Lentils are not only very delicious they have also multiple health benifits you should know befor you choose your next meal!
The soluble fiber in lentils also helps eliminate cholesterol, since it binds to it, reducing blood cholesterol levels. There is also evidence to prove that lentils can slow the liver's manufacture of cholesterol, which similarly helps to reduce levels in the body.
Lentils for Diabetes
Diabetics may be interested to know that the soluble fiber in lentils traps carbohydrates. This in turn slows digestion and absorption, which helps to prevent wide swings in blood sugar level throughout the day.
Lentils for Digestion
Due to their high levels of fiber, lentils increase the size of stool, which speed the journey of waste products through the gut; this means they are great to help alleviate
Lentils are legumes that grow like peas and beans in a pod, with two lentil seeds inside. They are fairly small and flat and when split into halves look like split peas. They never arrive fresh at the dinner table, but are cooked or boiled from dry and have an infinite shelf-life, one of the reason’s they were so popular with our ancestors.
There are hundreds of varieties of lentils, which range in color from yellow, orange, red, green, and brown to black and can be bought either with or without their skins.
Today, lentils are used throughout the world, particularly Eastern Europe and India. The famous Indian dish dhal utilizes the pulse with eight of the essential amino acids – with recipe variations the length and breadth of the country.
Nutrients in LentilsLentils are very rich in protein (about 26%), folic acid, and both soluble and insoluble dietary fiber. Lentils are also very high in Vitamin C and the B vitamins, and contain eight of the essential amino acids. They also contain many trace minerals. Lentils are one of the highest sources of antioxidants found in winter growing legumes.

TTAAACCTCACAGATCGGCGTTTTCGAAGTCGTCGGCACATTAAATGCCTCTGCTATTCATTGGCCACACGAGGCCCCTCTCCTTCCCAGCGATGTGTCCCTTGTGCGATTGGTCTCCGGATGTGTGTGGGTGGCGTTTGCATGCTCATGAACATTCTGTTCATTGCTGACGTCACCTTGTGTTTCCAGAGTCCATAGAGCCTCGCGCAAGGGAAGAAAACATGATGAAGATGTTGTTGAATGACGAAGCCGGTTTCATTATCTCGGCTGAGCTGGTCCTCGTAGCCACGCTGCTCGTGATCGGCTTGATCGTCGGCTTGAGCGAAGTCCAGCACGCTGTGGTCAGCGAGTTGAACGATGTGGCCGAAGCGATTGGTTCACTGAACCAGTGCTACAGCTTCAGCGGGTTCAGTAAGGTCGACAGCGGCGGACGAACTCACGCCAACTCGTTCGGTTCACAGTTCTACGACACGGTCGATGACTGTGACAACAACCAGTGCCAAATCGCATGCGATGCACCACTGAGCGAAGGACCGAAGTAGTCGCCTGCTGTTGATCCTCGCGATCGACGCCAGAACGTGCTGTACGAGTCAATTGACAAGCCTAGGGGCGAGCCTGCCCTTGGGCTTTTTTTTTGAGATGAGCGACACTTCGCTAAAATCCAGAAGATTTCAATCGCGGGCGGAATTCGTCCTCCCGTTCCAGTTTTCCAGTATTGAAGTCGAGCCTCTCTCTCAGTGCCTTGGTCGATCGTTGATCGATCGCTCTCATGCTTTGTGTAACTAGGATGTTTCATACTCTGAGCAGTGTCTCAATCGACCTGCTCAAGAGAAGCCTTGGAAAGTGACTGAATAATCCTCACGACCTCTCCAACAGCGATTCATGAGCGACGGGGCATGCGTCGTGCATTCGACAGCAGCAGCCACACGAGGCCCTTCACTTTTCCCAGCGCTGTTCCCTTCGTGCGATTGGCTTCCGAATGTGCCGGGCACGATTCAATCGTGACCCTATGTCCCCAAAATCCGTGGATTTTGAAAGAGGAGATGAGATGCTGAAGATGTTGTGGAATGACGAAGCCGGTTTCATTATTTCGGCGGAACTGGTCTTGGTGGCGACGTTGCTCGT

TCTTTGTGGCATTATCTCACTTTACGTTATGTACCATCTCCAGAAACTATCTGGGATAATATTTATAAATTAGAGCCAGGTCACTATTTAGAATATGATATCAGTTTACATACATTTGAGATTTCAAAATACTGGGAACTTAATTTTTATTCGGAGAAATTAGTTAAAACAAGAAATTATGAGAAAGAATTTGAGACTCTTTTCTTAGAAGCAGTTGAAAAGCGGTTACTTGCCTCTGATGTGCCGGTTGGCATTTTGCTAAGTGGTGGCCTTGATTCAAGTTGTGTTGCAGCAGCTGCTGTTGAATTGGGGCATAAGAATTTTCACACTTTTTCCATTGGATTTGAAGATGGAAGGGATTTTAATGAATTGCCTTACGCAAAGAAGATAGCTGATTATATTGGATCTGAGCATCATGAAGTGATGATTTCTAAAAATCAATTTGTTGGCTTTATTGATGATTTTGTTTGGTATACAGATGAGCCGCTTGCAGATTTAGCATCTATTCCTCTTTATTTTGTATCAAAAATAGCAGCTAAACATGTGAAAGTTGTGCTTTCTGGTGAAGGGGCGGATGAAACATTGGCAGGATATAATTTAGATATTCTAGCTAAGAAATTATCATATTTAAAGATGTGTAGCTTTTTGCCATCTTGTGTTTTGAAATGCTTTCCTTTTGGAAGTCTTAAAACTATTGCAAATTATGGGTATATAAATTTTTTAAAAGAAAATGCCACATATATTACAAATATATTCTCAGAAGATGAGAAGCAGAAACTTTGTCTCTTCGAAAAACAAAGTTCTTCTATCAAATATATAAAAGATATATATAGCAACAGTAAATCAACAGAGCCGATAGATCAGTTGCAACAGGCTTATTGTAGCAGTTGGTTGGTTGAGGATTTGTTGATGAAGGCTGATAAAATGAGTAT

Lentils for Weight Loss
Because insoluble fiber is indigestible and passes through the body virtually intact, it provides few calories. And since the digestive tract can handle only so much bulk at a time, fiber-rich foods are more filling than other foods, so people tend to eat less.
Lentils for Cancer Prevention
A study carried out by the Department of Nutrition at Harvard School of Public Health, Boston has shown that diets high in lentils and peas (which both contain high levels of flavones) have a reduced risk of breast cancer. These studies are not exhaustive, but have certainly thrown up some food for thought.
Lentils for Cardiovascular Disease Prevention
The intake of dietary fiber, particularly from lentils has been known to reduce the risk of coronary heart disease.
Glycemic Index (GI) of Lentils
In a study to determine the estimated glycemic index of various foods, it was concluded that lentils have a GI of 21 - 30.
Adverse Reactions from Lentils
The amounts of total oxalate in lentils exceed current recommendations for oxalate consumption by individuals who have a history of calcium oxalate kidney/urinary stones, and consumption should be limited.
this above information is provided from http://www.elements4health.com/lentils.html
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